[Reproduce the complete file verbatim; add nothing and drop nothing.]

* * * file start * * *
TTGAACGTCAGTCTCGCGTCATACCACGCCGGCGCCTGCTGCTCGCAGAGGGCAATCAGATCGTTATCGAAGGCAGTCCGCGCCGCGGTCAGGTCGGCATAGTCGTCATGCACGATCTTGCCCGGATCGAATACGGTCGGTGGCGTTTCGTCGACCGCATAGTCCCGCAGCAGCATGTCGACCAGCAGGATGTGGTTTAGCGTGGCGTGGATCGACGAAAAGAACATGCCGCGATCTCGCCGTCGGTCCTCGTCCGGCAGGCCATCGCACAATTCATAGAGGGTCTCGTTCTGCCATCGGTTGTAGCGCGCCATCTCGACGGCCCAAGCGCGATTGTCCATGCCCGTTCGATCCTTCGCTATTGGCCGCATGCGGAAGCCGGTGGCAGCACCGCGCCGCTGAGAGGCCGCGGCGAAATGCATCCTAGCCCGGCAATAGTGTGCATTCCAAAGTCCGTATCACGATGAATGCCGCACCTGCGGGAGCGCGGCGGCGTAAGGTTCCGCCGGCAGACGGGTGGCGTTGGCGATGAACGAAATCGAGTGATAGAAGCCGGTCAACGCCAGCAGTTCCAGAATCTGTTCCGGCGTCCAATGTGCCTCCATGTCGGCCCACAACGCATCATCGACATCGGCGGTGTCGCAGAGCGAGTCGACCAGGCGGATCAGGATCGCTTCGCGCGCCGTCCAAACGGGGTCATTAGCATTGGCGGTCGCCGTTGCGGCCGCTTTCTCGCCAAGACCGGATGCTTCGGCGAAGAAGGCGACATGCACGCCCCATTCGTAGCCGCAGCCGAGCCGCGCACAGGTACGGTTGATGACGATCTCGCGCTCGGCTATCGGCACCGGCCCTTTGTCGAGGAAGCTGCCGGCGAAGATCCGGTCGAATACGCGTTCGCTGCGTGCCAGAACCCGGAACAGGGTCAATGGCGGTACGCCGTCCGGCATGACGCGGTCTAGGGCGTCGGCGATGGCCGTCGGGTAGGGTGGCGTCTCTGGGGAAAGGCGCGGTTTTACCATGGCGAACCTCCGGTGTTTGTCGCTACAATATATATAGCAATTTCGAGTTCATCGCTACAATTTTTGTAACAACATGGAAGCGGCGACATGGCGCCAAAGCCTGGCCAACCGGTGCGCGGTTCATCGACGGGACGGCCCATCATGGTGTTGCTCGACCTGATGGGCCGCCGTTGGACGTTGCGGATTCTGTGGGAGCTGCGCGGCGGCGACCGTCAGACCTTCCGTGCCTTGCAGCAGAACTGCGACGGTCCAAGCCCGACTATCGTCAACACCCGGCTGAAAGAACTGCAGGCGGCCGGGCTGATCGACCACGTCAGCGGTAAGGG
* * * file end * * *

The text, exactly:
TTGAACGTCAGTCTCGCGTCATACCACGCCGGCGCCTGCTGCTCGCAGAGGGCAATCAGATCGTTATCGAAGGCAGTCCGCGCCGCGGTCAGGTCGGCATAGTCGTCATGCACGATCTTGCCCGGATCGAATACGGTCGGTGGCGTTTCGTCGACCGCATAGTCCCGCAGCAGCATGTCGACCAGCAGGATGTGGTTTAGCGTGGCGTGGATCGACGAAAAGAACATGCCGCGATCTCGCCGTCGGTCCTCGTCCGGCAGGCCATCGCACAATTCATAGAGGGTCTCGTTCTGCCATCGGTTGTAGCGCGCCATCTCGACGGCCCAAGCGCGATTGTCCATGCCCGTTCGATCCTTCGCTATTGGCCGCATGCGGAAGCCGGTGGCAGCACCGCGCCGCTGAGAGGCCGCGGCGAAATGCATCCTAGCCCGGCAATAGTGTGCATTCCAAAGTCCGTATCACGATGAATGCCGCACCTGCGGGAGCGCGGCGGCGTAAGGTTCCGCCGGCAGACGGGTGGCGTTGGCGATGAACGAAATCGAGTGATAGAAGCCGGTCAACGCCAGCAGTTCCAGAATCTGTTCCGGCGTCCAATGTGCCTCCATGTCGGCCCACAACGCATCATCGACATCGGCGGTGTCGCAGAGCGAGTCGACCAGGCGGATCAGGATCGCTTCGCGCGCCGTCCAAACGGGGTCATTAGCATTGGCGGTCGCCGTTGCGGCCGCTTTCTCGCCAAGACCGGATGCTTCGGCGAAGAAGGCGACATGCACGCCCCATTCGTAGCCGCAGCCGAGCCGCGCACAGGTACGGTTGATGACGATCTCGCGCTCGGCTATCGGCACCGGCCCTTTGTCGAGGAAGCTGCCGGCGAAGATCCGGTCGAATACGCGTTCGCTGCGTGCCAGAACCCGGAACAGGGTCAATGGCGGTACGCCGTCCGGCATGACGCGGTCTAGGGCGTCGGCGATGGCCGTCGGGTAGGGTGGCGTCTCTGGGGAAAGGCGCGGTTTTACCATGGCGAACCTCCGGTGTTTGTCGCTACAATATATATAGCAATTTCGAGTTCATCGCTACAATTTTTGTAACAACATGGAAGCGGCGACATGGCGCCAAAGCCTGGCCAACCGGTGCGCGGTTCATCGACGGGACGGCCCATCATGGTGTTGCTCGACCTGATGGGCCGCCGTTGGACGTTGCGGATTCTGTGGGAGCTGCGCGGCGGCGACCGTCAGACCTTCCGTGCCTTGCAGCAGAACTGCGACGGTCCAAGCCCGACTATCGTCAACACCCGGCTGAAAGAACTGCAGGCGGCCGGGCTGATCGACCACGTCAGCGGTAAGGG